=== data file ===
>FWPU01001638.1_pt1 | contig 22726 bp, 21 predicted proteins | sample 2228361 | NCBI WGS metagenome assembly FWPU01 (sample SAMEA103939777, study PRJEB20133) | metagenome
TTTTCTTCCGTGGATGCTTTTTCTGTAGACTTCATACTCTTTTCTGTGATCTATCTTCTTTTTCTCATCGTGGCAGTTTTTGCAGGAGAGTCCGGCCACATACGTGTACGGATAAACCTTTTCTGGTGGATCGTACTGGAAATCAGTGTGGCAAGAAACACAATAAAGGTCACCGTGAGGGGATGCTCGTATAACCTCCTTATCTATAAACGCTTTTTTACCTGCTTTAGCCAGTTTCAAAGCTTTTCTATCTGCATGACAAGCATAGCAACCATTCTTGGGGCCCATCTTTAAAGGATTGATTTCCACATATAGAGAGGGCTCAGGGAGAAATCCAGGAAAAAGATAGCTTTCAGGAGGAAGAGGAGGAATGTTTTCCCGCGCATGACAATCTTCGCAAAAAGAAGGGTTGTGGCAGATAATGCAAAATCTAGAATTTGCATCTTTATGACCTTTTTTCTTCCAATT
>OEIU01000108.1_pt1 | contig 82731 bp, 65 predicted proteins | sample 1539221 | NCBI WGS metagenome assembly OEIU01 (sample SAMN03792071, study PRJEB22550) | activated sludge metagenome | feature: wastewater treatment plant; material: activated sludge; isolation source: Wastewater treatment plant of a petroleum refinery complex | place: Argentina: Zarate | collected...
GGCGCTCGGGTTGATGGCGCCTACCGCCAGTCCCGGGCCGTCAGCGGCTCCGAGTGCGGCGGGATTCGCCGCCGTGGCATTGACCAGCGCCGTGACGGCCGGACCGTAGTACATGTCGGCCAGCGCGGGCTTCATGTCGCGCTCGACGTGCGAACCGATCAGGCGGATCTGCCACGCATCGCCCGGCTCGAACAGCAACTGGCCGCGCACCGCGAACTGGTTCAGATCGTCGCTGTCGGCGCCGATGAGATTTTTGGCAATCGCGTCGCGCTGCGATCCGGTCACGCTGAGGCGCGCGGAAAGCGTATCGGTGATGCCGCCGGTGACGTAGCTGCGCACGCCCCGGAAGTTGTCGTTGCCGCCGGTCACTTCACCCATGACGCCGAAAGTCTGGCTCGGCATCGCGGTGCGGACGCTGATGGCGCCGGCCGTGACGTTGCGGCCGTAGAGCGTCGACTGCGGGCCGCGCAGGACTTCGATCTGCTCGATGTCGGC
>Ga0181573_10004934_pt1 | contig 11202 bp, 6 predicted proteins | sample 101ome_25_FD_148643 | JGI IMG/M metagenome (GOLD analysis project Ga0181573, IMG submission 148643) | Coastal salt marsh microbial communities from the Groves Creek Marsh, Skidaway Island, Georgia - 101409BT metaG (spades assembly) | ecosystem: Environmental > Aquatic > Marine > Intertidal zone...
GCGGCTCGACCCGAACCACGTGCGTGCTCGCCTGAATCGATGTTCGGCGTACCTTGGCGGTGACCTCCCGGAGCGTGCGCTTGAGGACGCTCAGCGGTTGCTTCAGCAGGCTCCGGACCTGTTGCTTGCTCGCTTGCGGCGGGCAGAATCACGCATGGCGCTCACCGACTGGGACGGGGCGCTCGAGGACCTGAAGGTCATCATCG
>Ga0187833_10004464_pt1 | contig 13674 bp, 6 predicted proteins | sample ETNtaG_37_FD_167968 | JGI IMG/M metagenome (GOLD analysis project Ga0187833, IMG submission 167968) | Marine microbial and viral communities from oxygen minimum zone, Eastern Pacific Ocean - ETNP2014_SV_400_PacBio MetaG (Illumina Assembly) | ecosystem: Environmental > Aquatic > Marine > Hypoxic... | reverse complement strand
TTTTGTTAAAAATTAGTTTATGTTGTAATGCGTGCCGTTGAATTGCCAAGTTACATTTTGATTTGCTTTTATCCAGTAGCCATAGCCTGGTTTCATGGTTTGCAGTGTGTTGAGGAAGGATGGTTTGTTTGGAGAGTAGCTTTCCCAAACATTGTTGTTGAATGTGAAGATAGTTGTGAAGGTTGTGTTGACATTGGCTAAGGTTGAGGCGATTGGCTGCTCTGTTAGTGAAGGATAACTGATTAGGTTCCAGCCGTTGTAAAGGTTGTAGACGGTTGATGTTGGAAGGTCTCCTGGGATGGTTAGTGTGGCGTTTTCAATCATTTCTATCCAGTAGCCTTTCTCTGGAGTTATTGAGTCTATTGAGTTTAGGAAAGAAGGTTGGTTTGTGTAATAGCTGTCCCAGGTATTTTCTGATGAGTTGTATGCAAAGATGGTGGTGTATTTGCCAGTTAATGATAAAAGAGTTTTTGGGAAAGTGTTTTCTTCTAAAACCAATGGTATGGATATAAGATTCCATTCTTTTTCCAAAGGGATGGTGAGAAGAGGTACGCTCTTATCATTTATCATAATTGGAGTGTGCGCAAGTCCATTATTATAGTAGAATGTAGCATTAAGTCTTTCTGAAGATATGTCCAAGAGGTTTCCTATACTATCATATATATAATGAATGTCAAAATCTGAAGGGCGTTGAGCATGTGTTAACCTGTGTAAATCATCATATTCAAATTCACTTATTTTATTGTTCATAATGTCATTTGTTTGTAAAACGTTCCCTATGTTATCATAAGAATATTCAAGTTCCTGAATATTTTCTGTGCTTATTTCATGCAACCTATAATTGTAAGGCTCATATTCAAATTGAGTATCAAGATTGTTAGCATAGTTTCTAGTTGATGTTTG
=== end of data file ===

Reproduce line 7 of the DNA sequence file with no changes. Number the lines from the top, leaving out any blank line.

>Ga0187833_10004464_pt1 | contig 13674 bp, 6 predicted proteins | sample ETNtaG_37_FD_167968 | JGI IMG/M metagenome (GOLD analysis project Ga0187833, IMG submission 167968) | Marine microbial and viral communities from oxygen minimum zone, Eastern Pacific Ocean - ETNP2014_SV_400_PacBio MetaG (Illumina Assembly) | ecosystem: Environmental > Aquatic > Marine > Hypoxic... | reverse complement strand